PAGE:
It's a dark day for taskbar tweakers (you know who you are). Microsoft has actuallycutVista's taskbar functionality from what was in XP, ignoring years of calls for improvement.
Warning: if nitpicking, ranting blog posts that focus in on the minutiae of user interface annoy you, stop reading now.
It's a dark day for taskbar tweakers (you know who you are). Microsoft has cut Vista's taskbar functionality from what was in XP. Yep, that's right, they've gone backwards, not forwards.
Although it wasn't a widely known feature, in XP, it was possible to drag a toolbar off the taskbar (provided all applications were minimised). The toolbar would then become a floating, resizable toolbar window. You could then drag that window to any side of the screen and it would dock as a stand-alone toolbar, away from the main taskbar.
The regular Windows taskbar:
The quicklaunch bar dragged off the main taskbar:
The quicklaunch bar docked at the left side of the screen. Nice. Many possible configurations to suit your most hedonistic taskbar fantasies. Freedom is power. Power to the taskbar, etc.
Right-clicking on the docked toolbar provided useful options, such as always on-top, and the ability to view icons at a large size rather than the regular small size.
Personally, I liked the ability to dock a toolbar with commonly accessed folders to another edge of the screen, and approximate the OS X Dock by having quick-launch with large icons at the bottom of the screen, with the regular Windows taskbar at the top of the screen.
Now I'm running Vista RC1 full time, I've lost the capability. It's now a one-size fits all taskbar. Yes, you can drag the whole lumpin' thing to another side of the screen, but let's face it, it doesn't work when dragged to the left or right side of the screen, which gives you the choice of top or bottom. Woop-ti-doo.
Sadly, Microsoft confirms it has cut the ability to drag toolbars off the taskbar in Vista because it was too confusing for users.
The user experience has undergone a great deal of user testing as we developed Windows Vista - far more testing than any previous version of Windows. We received feedback from customers indicating that after accidentally dragging a toolbar off the taskbar, they were not be able to get the toolbar back to their desired configuration. As a result, we removed this functionality and integrated desktop search throughout the operating system, most prominently featured in the Start Menu. For users wanting to launch something quickly, all they need to do is to press the Windows or "Start" button, start typing and Windows Vista can find any file, folder or program instantly.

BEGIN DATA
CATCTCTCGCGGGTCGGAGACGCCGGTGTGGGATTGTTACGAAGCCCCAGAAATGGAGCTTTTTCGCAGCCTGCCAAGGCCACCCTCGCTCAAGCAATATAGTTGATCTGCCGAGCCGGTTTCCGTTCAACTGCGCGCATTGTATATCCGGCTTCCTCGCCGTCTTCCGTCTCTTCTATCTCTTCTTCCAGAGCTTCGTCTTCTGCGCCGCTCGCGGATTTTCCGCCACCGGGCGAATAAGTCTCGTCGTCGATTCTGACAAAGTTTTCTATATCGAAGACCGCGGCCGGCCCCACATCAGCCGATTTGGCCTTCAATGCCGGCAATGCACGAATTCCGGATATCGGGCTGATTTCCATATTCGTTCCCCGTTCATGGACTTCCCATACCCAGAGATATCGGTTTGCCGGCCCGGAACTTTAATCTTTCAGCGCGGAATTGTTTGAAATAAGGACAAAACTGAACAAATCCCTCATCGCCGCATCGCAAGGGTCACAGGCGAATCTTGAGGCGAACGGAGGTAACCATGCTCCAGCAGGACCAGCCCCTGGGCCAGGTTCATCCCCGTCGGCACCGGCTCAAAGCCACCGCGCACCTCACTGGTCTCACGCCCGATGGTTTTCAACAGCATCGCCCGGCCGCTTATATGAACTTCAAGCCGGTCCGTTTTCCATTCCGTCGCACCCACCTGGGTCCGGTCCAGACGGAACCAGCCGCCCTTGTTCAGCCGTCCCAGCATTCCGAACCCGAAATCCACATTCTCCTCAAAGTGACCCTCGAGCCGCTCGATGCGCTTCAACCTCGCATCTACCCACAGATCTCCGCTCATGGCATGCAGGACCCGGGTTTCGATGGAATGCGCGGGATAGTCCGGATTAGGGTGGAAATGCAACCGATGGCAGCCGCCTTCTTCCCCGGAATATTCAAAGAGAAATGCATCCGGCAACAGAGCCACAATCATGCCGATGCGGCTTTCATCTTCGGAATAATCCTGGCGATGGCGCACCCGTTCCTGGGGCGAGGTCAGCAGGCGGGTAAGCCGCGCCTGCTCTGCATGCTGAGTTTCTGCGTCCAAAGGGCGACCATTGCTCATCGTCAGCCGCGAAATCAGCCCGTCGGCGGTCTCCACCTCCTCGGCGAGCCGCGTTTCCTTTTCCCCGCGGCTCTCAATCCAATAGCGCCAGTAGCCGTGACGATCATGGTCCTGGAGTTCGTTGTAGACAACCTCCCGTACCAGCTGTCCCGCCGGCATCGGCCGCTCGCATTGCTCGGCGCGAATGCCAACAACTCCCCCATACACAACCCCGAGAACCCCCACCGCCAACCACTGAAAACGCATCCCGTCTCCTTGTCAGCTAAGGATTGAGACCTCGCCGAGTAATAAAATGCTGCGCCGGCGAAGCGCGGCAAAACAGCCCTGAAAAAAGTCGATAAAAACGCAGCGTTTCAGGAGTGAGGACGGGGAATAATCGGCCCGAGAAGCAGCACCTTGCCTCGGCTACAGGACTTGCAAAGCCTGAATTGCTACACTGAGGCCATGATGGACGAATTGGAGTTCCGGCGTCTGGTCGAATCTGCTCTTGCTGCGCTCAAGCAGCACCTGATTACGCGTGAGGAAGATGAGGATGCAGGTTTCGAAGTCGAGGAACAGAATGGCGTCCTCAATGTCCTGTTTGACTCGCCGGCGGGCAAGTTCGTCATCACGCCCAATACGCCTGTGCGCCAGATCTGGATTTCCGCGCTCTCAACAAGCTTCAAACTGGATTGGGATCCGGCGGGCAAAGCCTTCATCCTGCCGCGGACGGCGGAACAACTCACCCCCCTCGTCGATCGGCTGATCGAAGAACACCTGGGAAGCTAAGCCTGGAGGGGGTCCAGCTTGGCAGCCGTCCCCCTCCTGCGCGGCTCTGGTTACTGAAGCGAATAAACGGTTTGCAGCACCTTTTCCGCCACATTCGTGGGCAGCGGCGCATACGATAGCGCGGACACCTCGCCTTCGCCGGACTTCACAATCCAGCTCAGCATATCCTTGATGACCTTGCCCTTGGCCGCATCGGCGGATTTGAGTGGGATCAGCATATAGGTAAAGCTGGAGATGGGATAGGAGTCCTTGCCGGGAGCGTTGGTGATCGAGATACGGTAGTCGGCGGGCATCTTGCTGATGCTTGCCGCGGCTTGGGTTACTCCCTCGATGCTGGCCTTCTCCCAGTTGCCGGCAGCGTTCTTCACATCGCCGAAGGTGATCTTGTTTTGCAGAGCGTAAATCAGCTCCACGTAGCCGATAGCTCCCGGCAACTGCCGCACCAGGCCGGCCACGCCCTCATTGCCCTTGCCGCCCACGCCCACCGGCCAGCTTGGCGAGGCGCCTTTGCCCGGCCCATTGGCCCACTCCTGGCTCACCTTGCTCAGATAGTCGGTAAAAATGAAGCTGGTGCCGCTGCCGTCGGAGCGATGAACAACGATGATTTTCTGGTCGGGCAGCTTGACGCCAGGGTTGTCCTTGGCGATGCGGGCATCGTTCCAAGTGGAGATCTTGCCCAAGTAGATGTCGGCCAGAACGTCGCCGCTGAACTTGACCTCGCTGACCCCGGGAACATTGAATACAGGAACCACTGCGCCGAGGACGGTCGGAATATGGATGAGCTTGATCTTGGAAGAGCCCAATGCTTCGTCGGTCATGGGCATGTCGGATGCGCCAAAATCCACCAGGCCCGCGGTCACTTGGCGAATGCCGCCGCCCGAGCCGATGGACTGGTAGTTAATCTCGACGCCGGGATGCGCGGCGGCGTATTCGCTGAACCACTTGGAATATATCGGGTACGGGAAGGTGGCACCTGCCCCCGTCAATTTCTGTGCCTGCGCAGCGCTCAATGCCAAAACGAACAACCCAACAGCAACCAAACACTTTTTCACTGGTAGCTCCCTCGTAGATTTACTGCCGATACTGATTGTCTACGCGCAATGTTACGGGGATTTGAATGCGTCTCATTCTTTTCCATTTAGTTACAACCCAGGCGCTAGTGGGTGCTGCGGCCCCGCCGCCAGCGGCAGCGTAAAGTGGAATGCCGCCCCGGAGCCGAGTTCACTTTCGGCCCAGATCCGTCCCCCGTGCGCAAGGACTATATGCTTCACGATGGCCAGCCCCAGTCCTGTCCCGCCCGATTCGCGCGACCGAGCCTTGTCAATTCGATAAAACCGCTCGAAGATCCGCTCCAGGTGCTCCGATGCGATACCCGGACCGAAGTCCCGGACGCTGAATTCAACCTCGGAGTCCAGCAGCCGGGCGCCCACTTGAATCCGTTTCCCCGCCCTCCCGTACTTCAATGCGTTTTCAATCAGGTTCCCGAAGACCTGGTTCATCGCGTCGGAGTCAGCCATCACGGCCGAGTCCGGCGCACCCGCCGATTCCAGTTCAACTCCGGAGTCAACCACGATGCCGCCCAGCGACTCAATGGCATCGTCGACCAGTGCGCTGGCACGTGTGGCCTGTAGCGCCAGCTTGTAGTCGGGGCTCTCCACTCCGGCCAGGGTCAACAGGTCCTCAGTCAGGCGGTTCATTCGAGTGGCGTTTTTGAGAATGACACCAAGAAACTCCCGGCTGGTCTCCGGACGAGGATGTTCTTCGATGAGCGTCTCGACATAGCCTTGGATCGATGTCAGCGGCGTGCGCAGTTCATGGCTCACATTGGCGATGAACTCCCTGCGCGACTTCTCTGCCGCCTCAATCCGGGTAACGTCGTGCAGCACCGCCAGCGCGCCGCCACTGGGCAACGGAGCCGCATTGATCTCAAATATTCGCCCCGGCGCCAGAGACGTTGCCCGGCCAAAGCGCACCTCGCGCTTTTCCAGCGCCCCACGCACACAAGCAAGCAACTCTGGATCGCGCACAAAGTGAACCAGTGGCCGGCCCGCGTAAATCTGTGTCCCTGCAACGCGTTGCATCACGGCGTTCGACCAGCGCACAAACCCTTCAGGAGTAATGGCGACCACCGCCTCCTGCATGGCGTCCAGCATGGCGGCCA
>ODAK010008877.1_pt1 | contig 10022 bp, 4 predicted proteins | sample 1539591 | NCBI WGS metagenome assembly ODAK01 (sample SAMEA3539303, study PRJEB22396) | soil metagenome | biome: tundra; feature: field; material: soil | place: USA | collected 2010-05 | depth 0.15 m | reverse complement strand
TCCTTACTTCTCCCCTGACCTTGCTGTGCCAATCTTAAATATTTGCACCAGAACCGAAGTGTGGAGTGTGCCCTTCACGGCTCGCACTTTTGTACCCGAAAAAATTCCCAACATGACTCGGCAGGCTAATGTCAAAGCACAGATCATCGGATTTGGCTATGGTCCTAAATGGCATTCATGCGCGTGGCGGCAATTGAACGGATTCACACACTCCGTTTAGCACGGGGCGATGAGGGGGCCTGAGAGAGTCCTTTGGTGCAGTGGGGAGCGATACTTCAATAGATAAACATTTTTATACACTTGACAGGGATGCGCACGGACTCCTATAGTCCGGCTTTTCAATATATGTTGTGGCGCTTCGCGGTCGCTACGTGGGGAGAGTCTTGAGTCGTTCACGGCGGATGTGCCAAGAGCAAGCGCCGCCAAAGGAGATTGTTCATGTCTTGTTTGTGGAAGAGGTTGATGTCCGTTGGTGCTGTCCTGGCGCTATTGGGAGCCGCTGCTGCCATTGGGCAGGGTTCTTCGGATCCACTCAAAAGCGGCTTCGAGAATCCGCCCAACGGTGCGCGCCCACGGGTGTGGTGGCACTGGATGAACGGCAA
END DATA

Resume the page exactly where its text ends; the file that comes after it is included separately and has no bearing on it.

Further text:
In my opinion, the "desktop search" argument is a bit fatuous. The PR spokesperson should have just stopped after the bit about noobs finding it confusing when they accidentally dragged the toolbar off.
It's frustratingly typical of Microsoft. Rather than fixing the flawed interface, they simply dropped the feature. I guess we should be grateful they didn't introduce a multi-paned wizard, complete with dancing paperclip or talking dog.
Rather than cutting the functionality altogether, Microsoft could have simply made undocking a toolbar a more deliberate action (e.g. via a context menu) rather than a drag-and-drop thing, so that Flora Average didn't do it accidentally with her less-than-stellar hand-mouse coordination while trying to open Microsoft Word.
Returning to the argument that desktop search is a complete replacement, I can attest to the fact that desktop search is far from "instant" in Vista release candidate 1. I'm running RC1 it on a very grunty Dell PC with a dual-core Pentium-D and 2GB of RAM.
It takes several seconds to start returning results, unlike Windows Desktop Search on XP. Sure, it may improve in the release-to-manufacturing (RTM) version of Vista, but it also may not.
Frankly, desktop search is no replacement for an onscreen toolbar with commonly accessed folders and network locations, accessible via one-click. The nearest thing that can be done with the Vista toolbar is a pop-up list of folders as part of the main taskbar.
And one final parting shot: why is it that in this next-generation version of Windows it's still not possible to reorder opened programs on the taskbar by dragging and dropping the buttons?Windows users have been calling for this for years. Microsoft has been able to add a glossy look and feel and replace the start button with a glowing Vista orb, but still no freaking drag and drop reordering of opened programs.
Yes, I know I'm ranting, and I should probably go home and have a glass of milk and have a lie down, but then again, many of us will probably spend more time with the Vista taskbar than our loved ones for the next five years [to paraphrase Microsoft's marketing materials below], so at the very least, Microsoft could sex it up a bit.